Scandinavia and the World
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It's tradition satwcomic.com

It's tradition


It's important to keep traditions alive...

9th February 2018

Tagged in Denmark Sweden Norway England


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8 days ago #9731774        
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This ... makes me remember one of my saddest memories. I'm Danish, and I used to do the whole whopping my parents out of bed with my fastelavnsris when I was little. Until one day in kindergarten, where we had made our own fastelavnsris, I saw one of them thrown on the ground outside when it was time to go home. It belonged to the sweetest little girl from my group, who had really awful parents, and it turned out that they had thrown it away because she had been enthusiastic about it. She came back and told us, innocent like kids are, that she wasn't allowed to have one because her parents would beat her if she used it on them.

That was the straw, and child services was involved. I was only very little, but I remember feeling sad every time I saw a fastelavnsris after that.

It's never been festive to me since.

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9 days ago #9731369        
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Oh, the memories.
When I was a kid, we used to do this, only with baseball bats, and go: "Say, this is a nice house you've got there. It'd be a shame if something happened to it..."

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8 days ago #9732100        
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Thought the next comic would be about the Norwegian Olympic team ordering 15,000 eggs. Ahh well. this is still cute.

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8 days ago #9731693        
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When I first moved to Scandinvia I asked what the colorful branches were and got told that it's called 'fastelavnsris'. I misunderstood and thought they said they're celebrating 'faste lave pris' (everyday low prices). Given the price levels in Scandinavia for everything I figured it was a sarcastic celebration.

4 days ago #9733456        
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Seems that if England stays around, he may find himself in a STICKy situation. (my brain can't stop making puns ;-;)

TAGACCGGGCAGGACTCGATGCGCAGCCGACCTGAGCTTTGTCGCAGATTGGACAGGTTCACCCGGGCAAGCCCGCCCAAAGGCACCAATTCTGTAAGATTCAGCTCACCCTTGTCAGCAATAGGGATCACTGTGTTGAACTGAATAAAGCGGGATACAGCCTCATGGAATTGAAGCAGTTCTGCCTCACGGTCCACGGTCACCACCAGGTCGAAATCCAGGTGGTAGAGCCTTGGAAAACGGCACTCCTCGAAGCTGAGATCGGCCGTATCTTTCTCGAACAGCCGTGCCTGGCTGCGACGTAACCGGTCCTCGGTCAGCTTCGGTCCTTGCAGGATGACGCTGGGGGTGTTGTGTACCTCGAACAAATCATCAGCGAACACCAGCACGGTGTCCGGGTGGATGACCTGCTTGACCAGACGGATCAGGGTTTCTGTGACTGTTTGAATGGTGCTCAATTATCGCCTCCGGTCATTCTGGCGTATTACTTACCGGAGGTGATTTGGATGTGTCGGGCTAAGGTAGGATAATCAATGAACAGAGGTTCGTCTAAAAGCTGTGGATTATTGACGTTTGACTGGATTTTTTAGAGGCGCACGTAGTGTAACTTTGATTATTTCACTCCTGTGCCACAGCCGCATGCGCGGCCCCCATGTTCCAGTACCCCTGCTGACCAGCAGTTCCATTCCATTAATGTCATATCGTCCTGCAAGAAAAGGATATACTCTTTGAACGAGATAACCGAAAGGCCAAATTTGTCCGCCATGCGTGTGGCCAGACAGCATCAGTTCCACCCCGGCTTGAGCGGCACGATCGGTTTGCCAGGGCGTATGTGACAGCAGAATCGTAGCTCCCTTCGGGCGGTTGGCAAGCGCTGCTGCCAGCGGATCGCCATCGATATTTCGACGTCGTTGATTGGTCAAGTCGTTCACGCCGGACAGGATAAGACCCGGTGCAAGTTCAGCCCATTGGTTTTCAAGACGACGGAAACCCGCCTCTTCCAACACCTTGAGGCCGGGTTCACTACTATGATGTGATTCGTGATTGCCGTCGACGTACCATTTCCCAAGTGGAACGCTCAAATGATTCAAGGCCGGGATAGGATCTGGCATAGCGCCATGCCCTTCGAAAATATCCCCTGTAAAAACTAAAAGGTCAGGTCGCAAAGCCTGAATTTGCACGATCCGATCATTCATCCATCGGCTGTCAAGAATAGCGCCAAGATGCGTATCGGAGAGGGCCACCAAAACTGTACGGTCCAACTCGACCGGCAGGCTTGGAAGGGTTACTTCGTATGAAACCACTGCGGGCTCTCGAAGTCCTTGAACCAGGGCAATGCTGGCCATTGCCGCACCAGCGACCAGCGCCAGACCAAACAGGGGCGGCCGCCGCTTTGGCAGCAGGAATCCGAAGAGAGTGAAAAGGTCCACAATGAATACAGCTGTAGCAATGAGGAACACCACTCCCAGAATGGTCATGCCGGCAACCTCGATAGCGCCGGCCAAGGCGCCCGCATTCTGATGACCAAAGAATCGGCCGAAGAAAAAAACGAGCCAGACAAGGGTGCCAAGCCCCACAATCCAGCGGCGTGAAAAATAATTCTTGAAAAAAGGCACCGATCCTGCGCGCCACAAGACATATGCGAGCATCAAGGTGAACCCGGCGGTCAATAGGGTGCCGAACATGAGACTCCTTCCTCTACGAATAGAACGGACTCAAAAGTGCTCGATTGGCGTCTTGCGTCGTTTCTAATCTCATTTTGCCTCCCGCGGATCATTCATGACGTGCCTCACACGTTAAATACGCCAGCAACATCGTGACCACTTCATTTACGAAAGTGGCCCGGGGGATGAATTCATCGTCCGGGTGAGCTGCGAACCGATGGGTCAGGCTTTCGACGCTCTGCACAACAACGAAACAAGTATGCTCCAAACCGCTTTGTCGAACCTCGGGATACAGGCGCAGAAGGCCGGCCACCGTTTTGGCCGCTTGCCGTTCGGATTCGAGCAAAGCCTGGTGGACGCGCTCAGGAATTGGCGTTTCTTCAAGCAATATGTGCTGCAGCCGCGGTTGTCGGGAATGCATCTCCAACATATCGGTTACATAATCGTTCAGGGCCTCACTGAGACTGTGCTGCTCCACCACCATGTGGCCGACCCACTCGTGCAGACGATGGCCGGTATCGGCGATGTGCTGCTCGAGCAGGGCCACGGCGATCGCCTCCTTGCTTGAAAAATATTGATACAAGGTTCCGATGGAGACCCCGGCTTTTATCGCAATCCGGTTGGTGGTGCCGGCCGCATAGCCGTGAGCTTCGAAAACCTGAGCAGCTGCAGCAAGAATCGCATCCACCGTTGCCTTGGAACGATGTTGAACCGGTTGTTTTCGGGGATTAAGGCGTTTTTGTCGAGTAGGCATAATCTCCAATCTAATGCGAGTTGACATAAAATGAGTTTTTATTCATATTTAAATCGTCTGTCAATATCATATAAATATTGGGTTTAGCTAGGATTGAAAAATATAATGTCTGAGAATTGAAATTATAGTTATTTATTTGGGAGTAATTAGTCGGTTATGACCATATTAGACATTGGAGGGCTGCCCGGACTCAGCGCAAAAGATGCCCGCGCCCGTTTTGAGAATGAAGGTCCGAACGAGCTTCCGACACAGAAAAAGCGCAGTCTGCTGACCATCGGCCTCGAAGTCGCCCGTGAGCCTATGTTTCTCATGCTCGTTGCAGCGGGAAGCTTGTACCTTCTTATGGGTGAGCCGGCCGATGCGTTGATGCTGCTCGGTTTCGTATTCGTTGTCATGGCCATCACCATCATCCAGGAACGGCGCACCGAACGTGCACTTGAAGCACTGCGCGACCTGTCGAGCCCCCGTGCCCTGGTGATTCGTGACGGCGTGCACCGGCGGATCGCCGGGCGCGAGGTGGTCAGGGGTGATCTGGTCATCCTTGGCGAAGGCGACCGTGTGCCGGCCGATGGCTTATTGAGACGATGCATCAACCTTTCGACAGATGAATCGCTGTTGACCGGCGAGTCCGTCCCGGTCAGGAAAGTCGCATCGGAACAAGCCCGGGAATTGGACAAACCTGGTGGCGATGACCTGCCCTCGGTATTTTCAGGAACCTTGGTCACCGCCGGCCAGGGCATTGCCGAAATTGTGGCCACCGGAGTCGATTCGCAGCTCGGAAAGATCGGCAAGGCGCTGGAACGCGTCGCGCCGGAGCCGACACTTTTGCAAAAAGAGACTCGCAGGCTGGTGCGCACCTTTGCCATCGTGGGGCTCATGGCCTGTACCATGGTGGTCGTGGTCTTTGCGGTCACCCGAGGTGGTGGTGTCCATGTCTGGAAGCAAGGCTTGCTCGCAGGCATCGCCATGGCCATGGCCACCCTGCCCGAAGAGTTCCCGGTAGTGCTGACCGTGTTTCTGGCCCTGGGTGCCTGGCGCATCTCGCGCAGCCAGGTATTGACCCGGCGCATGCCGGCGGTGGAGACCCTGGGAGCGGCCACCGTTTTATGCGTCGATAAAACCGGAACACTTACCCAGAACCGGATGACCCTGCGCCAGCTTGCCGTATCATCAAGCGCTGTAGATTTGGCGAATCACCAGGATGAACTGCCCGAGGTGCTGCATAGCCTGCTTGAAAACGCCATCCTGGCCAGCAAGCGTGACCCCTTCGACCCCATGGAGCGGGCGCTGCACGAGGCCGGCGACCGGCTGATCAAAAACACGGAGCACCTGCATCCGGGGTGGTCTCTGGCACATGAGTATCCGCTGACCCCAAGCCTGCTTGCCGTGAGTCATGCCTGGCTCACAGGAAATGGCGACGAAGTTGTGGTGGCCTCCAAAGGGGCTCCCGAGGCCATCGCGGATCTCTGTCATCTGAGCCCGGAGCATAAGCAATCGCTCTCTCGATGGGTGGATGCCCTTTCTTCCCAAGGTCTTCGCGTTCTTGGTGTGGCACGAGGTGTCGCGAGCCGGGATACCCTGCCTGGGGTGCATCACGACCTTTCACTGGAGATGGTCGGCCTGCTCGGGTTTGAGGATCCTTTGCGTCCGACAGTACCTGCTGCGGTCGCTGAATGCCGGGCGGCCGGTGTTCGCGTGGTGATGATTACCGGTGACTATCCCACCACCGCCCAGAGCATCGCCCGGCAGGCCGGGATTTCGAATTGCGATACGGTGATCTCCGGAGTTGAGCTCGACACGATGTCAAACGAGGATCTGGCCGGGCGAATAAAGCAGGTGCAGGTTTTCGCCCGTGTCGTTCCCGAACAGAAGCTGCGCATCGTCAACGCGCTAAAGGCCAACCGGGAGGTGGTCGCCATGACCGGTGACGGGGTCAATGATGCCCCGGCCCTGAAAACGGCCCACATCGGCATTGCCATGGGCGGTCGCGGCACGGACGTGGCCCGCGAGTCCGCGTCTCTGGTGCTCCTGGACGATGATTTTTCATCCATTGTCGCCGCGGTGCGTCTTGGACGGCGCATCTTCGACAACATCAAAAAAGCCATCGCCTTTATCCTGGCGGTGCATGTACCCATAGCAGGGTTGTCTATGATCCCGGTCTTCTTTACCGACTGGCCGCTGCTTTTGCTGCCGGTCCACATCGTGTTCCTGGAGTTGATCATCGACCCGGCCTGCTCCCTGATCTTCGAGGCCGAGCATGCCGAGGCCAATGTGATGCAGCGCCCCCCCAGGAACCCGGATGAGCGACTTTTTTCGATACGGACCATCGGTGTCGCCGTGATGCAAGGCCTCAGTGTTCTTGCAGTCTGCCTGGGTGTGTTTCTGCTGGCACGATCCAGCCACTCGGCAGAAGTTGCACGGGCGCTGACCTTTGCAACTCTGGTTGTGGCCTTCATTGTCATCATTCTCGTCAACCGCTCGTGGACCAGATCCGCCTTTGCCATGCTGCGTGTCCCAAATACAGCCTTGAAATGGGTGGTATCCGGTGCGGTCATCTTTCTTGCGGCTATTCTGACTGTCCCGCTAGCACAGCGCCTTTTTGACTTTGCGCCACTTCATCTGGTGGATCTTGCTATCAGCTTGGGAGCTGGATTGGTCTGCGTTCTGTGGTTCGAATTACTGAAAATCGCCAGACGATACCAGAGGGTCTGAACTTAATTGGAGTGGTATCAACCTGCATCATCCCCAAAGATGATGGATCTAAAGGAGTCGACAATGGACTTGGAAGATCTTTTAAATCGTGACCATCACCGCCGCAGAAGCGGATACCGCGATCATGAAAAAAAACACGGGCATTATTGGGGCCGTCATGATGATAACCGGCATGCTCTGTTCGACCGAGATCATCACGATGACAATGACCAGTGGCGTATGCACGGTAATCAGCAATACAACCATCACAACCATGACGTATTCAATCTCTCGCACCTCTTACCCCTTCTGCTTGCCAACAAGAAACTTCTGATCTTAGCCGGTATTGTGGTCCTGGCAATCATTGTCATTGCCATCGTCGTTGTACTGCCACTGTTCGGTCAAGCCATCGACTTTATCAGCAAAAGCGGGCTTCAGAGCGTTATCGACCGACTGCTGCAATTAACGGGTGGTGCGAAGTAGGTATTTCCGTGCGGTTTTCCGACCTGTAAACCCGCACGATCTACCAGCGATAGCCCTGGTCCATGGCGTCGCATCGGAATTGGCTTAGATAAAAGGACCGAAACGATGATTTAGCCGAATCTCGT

3 days ago #9734046        
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Classic, Norway is the fox

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juriette

24 F
5 days ago #9733387        
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can I mention Humon already made a comic about this?
http://nielsg.com/happy-fastelavn

it's a special holiday for furry S/M fans!

5 days ago #9733370        
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Is this the time to mention that we also used to put a black cat in a barrel and beat it with bats until the barrel broke and that when the cat fell out, children would continue beating it 'till it died? Nowadays we just put candy instead of traumatised cats in the barrel. The tradition is still called beating the cat off the barrel, though.

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Velgar

28 M
5 days ago #9733046        
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In Finland it has been a bit of tradition (dying one, I hear, but nonetheless) for kids to take willow branches (a lot of them), with preferably lots of catkin, during Easter, decorate the branches with colourful papers, tassels, yarns, whatevers.

They then gear up as a "trulli", basically a witch of sorts, but any old costume goes and go from house to house "virpomassa", yes whipping, but mostly just tapping people with the decorated branches.

It's pretty much our Halloween, since not many used to go candyhunting during the Ween, but on Easter instead.

And the whipping part was meant to drive bad things out of you. "Virvon, varvon, tuoreeks, terveeks tulevaks vuodeks. Vitsa sulle, palkka mulle." which roughly translates to something like "I flick and whips for health so grisp for coming year. Branch for you, pay for me." and yes, it does sound silly and clumsy even in Finnish. There are so other sayings as well, but that's the one I know.

You then gave the branch to the one receiving the "blessing" of sorts and in return they give you chocolate eggs, candy in general or just a sweet hug if you weren't prepared. Some times even money exchanged hands when dealing with relatives. Granted, the parents going out with the kids usually took that, but it was somewhat spent on candy, so it was all good.

The old tradition even made you wait for a week before you could go ask for your payment. Guess back in the day people wanted to see that the "treatment" worked before paying. :D

7 days ago #9732452        
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I am disappointed that I have not heard of this before! What's the point of me having Scandinavian friends who don't tell me these things!

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